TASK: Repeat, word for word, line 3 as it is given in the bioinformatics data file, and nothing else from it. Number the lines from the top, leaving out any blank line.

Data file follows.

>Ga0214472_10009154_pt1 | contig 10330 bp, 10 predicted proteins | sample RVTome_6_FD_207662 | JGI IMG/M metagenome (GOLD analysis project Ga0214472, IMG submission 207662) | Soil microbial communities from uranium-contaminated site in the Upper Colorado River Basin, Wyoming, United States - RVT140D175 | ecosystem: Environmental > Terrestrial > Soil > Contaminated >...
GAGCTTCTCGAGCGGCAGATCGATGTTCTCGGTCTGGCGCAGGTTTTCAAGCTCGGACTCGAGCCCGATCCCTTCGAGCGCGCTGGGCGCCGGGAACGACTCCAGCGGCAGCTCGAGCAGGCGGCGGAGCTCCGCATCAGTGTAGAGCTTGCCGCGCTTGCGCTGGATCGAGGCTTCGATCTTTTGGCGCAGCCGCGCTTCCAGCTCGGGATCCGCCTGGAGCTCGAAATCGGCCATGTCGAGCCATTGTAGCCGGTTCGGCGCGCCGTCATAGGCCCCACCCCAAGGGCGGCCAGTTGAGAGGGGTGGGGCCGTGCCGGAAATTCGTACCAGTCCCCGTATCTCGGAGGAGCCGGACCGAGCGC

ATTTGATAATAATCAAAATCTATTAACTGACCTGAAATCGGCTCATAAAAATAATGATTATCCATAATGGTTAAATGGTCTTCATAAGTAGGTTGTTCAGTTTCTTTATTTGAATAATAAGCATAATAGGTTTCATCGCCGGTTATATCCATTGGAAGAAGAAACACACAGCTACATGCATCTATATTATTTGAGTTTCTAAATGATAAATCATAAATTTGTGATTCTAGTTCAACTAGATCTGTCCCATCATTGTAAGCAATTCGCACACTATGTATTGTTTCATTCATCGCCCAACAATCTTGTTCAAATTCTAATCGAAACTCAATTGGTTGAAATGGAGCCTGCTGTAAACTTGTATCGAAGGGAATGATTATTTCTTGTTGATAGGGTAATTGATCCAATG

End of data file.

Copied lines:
ATTTGATAATAATCAAAATCTATTAACTGACCTGAAATCGGCTCATAAAAATAATGATTATCCATAATGGTTAAATGGTCTTCATAAGTAGGTTGTTCAGTTTCTTTATTTGAATAATAAGCATAATAGGTTTCATCGCCGGTTATATCCATTGGAAGAAGAAACACACAGCTACATGCATCTATATTATTTGAGTTTCTAAATGATAAATCATAAATTTGTGATTCTAGTTCAACTAGATCTGTCCCATCATTGTAAGCAATTCGCACACTATGTATTGTTTCATTCATCGCCCAACAATCTTGTTCAAATTCTAATCGAAACTCAATTGGTTGAAATGGAGCCTGCTGTAAACTTGTATCGAAGGGAATGATTATTTCTTGTTGATAGGGTAATTGATCCAATG